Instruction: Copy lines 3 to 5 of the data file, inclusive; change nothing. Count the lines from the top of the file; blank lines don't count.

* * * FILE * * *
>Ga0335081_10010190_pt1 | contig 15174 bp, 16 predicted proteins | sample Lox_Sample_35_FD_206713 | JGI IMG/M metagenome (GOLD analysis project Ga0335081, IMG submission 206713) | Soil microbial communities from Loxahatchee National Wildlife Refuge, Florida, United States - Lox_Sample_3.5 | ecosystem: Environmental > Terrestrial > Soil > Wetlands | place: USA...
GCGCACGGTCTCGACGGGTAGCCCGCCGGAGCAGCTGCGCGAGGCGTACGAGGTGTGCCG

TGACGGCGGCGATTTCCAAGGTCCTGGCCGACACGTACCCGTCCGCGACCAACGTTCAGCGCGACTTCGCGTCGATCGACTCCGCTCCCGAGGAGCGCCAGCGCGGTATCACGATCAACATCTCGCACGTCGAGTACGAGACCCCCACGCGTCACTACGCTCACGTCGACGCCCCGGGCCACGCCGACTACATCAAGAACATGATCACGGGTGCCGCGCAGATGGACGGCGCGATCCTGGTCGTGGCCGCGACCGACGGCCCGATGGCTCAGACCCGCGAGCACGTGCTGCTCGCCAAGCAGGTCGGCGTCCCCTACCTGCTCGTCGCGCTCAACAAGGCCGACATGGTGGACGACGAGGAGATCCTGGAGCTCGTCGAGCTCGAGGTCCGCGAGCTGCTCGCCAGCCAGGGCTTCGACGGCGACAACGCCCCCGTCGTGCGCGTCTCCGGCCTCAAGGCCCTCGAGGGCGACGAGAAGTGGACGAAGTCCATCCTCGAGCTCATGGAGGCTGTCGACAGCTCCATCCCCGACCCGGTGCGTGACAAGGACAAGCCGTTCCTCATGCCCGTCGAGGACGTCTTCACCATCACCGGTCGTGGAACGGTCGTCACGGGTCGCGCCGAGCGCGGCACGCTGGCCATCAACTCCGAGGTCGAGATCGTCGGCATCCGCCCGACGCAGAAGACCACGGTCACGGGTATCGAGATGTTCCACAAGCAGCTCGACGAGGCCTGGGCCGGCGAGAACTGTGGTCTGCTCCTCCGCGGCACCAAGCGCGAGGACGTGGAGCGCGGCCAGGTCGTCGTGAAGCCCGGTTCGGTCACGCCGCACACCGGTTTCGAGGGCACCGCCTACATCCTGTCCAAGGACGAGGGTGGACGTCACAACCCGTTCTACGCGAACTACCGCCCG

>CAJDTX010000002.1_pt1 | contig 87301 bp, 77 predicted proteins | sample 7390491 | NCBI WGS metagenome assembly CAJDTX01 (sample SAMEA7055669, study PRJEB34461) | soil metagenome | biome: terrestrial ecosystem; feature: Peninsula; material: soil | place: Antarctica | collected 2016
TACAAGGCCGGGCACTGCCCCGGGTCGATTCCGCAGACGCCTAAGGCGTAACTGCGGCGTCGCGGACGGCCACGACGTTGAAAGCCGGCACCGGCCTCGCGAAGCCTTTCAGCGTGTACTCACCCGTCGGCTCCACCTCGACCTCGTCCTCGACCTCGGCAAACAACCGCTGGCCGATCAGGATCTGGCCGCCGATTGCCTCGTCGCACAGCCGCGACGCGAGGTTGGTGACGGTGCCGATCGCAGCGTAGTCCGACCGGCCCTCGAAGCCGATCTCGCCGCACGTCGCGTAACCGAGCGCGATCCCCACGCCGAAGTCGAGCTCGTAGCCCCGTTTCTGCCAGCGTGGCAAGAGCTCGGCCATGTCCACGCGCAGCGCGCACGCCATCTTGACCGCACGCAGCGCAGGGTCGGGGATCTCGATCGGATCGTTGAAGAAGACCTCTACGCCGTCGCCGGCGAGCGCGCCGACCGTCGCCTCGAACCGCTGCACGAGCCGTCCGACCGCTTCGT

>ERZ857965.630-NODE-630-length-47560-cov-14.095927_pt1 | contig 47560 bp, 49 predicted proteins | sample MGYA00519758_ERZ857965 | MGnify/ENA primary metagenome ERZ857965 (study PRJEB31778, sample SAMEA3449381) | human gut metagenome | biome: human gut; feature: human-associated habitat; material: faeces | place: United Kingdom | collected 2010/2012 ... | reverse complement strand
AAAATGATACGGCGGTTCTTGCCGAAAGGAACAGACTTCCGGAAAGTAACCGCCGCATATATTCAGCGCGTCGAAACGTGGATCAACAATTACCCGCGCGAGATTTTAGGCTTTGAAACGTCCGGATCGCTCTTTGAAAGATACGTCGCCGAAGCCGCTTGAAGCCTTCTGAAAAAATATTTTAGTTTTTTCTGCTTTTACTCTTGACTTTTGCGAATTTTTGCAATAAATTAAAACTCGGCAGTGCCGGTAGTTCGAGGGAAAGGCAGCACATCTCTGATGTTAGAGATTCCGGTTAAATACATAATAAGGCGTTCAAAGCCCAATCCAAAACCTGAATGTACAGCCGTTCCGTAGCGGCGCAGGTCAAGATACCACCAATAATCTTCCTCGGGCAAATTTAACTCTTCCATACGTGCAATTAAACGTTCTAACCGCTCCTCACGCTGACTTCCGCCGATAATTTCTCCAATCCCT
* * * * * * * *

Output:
TGACGGCGGCGATTTCCAAGGTCCTGGCCGACACGTACCCGTCCGCGACCAACGTTCAGCGCGACTTCGCGTCGATCGACTCCGCTCCCGAGGAGCGCCAGCGCGGTATCACGATCAACATCTCGCACGTCGAGTACGAGACCCCCACGCGTCACTACGCTCACGTCGACGCCCCGGGCCACGCCGACTACATCAAGAACATGATCACGGGTGCCGCGCAGATGGACGGCGCGATCCTGGTCGTGGCCGCGACCGACGGCCCGATGGCTCAGACCCGCGAGCACGTGCTGCTCGCCAAGCAGGTCGGCGTCCCCTACCTGCTCGTCGCGCTCAACAAGGCCGACATGGTGGACGACGAGGAGATCCTGGAGCTCGTCGAGCTCGAGGTCCGCGAGCTGCTCGCCAGCCAGGGCTTCGACGGCGACAACGCCCCCGTCGTGCGCGTCTCCGGCCTCAAGGCCCTCGAGGGCGACGAGAAGTGGACGAAGTCCATCCTCGAGCTCATGGAGGCTGTCGACAGCTCCATCCCCGACCCGGTGCGTGACAAGGACAAGCCGTTCCTCATGCCCGTCGAGGACGTCTTCACCATCACCGGTCGTGGAACGGTCGTCACGGGTCGCGCCGAGCGCGGCACGCTGGCCATCAACTCCGAGGTCGAGATCGTCGGCATCCGCCCGACGCAGAAGACCACGGTCACGGGTATCGAGATGTTCCACAAGCAGCTCGACGAGGCCTGGGCCGGCGAGAACTGTGGTCTGCTCCTCCGCGGCACCAAGCGCGAGGACGTGGAGCGCGGCCAGGTCGTCGTGAAGCCCGGTTCGGTCACGCCGCACACCGGTTTCGAGGGCACCGCCTACATCCTGTCCAAGGACGAGGGTGGACGTCACAACCCGTTCTACGCGAACTACCGCCCG

>CAJDTX010000002.1_pt1 | contig 87301 bp, 77 predicted proteins | sample 7390491 | NCBI WGS metagenome assembly CAJDTX01 (sample SAMEA7055669, study PRJEB34461) | soil metagenome | biome: terrestrial ecosystem; feature: Peninsula; material: soil | place: Antarctica | collected 2016
TACAAGGCCGGGCACTGCCCCGGGTCGATTCCGCAGACGCCTAAGGCGTAACTGCGGCGTCGCGGACGGCCACGACGTTGAAAGCCGGCACCGGCCTCGCGAAGCCTTTCAGCGTGTACTCACCCGTCGGCTCCACCTCGACCTCGTCCTCGACCTCGGCAAACAACCGCTGGCCGATCAGGATCTGGCCGCCGATTGCCTCGTCGCACAGCCGCGACGCGAGGTTGGTGACGGTGCCGATCGCAGCGTAGTCCGACCGGCCCTCGAAGCCGATCTCGCCGCACGTCGCGTAACCGAGCGCGATCCCCACGCCGAAGTCGAGCTCGTAGCCCCGTTTCTGCCAGCGTGGCAAGAGCTCGGCCATGTCCACGCGCAGCGCGCACGCCATCTTGACCGCACGCAGCGCAGGGTCGGGGATCTCGATCGGATCGTTGAAGAAGACCTCTACGCCGTCGCCGGCGAGCGCGCCGACCGTCGCCTCGAACCGCTGCACGAGCCGTCCGACCGCTTCGT